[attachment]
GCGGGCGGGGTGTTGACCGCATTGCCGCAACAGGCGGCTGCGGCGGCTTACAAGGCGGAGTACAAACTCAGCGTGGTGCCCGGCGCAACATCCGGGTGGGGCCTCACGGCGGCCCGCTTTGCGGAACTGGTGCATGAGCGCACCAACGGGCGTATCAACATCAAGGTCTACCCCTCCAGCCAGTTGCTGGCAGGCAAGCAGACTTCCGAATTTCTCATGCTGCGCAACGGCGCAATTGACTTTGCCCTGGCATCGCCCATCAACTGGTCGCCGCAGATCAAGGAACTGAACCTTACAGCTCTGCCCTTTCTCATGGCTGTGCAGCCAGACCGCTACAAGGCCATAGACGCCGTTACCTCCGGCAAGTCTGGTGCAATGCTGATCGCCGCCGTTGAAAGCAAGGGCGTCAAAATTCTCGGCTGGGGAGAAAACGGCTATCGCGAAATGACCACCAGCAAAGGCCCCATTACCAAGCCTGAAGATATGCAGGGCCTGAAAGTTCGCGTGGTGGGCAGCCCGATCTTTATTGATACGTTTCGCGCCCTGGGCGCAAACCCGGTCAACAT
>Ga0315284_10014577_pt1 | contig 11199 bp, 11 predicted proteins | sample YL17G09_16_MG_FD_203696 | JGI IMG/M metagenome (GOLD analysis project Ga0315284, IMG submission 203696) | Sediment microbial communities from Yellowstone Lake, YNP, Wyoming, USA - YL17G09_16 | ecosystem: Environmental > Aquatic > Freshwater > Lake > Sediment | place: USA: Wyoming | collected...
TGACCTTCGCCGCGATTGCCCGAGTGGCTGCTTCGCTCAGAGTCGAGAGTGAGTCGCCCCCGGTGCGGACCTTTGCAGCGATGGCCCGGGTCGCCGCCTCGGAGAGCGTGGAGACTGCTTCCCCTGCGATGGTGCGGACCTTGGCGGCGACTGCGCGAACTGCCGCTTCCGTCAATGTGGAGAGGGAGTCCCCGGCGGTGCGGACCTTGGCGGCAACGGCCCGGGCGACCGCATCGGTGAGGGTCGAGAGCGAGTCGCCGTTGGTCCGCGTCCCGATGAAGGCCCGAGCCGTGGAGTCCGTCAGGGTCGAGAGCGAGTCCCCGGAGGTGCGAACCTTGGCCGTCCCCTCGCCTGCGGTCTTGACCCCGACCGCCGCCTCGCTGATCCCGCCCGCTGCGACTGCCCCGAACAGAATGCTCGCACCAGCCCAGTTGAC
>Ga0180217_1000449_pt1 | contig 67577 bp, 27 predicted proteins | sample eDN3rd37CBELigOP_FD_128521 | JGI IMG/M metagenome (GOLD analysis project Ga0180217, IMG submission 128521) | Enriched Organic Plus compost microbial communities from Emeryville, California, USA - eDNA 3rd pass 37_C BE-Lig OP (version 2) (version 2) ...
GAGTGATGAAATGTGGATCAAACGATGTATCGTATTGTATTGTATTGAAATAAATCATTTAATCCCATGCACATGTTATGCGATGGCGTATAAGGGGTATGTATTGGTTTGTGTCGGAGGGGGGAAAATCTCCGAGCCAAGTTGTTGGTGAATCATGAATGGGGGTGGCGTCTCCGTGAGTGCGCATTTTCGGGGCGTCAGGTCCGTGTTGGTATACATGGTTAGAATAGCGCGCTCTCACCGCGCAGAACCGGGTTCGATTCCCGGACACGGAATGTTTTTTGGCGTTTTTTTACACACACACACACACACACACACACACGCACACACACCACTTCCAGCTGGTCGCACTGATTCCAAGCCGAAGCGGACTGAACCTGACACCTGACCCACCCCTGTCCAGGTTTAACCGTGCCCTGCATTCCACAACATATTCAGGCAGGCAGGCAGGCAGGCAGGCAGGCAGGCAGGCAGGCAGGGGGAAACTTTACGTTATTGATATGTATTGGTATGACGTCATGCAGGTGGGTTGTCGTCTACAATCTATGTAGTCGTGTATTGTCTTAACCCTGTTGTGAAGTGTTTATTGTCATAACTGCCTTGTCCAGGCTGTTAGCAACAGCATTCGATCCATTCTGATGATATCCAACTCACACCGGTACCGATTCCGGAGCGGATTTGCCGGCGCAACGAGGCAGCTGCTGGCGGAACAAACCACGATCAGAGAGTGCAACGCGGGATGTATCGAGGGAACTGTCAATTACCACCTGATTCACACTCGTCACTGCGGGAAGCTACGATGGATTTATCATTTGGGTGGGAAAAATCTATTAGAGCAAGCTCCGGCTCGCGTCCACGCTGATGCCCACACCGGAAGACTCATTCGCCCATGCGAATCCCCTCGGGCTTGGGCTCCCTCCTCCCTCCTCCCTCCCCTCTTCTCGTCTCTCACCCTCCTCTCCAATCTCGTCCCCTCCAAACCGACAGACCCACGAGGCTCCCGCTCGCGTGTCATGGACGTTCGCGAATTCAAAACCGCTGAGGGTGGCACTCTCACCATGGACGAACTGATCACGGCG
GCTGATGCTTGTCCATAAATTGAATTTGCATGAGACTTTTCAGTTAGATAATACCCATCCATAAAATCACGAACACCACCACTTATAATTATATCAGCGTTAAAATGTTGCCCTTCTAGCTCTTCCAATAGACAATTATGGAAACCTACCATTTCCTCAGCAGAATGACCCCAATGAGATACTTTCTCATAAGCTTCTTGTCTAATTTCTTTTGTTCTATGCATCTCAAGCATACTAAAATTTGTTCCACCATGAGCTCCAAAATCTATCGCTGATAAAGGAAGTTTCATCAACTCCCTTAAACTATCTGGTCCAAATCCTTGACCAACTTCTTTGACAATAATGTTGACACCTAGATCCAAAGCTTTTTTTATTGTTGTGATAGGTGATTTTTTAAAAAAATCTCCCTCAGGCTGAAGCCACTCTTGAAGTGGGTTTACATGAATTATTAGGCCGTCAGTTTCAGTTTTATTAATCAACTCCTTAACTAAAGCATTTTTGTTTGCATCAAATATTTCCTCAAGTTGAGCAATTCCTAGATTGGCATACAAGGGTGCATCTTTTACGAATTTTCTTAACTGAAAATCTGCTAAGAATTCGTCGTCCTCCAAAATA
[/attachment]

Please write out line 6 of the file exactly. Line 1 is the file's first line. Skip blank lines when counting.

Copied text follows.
GCTGATGCTTGTCCATAAATTGAATTTGCATGAGACTTTTCAGTTAGATAATACCCATCCATAAAATCACGAACACCACCACTTATAATTATATCAGCGTTAAAATGTTGCCCTTCTAGCTCTTCCAATAGACAATTATGGAAACCTACCATTTCCTCAGCAGAATGACCCCAATGAGATACTTTCTCATAAGCTTCTTGTCTAATTTCTTTTGTTCTATGCATCTCAAGCATACTAAAATTTGTTCCACCATGAGCTCCAAAATCTATCGCTGATAAAGGAAGTTTCATCAACTCCCTTAAACTATCTGGTCCAAATCCTTGACCAACTTCTTTGACAATAATGTTGACACCTAGATCCAAAGCTTTTTTTATTGTTGTGATAGGTGATTTTTTAAAAAAATCTCCCTCAGGCTGAAGCCACTCTTGAAGTGGGTTTACATGAATTATTAGGCCGTCAGTTTCAGTTTTATTAATCAACTCCTTAACTAAAGCATTTTTGTTTGCATCAAATATTTCCTCAAGTTGAGCAATTCCTAGATTGGCATACAAGGGTGCATCTTTTACGAATTTTCTTAACTGAAAATCTGCTAAGAATTCGTCGTCCTCCAAAATA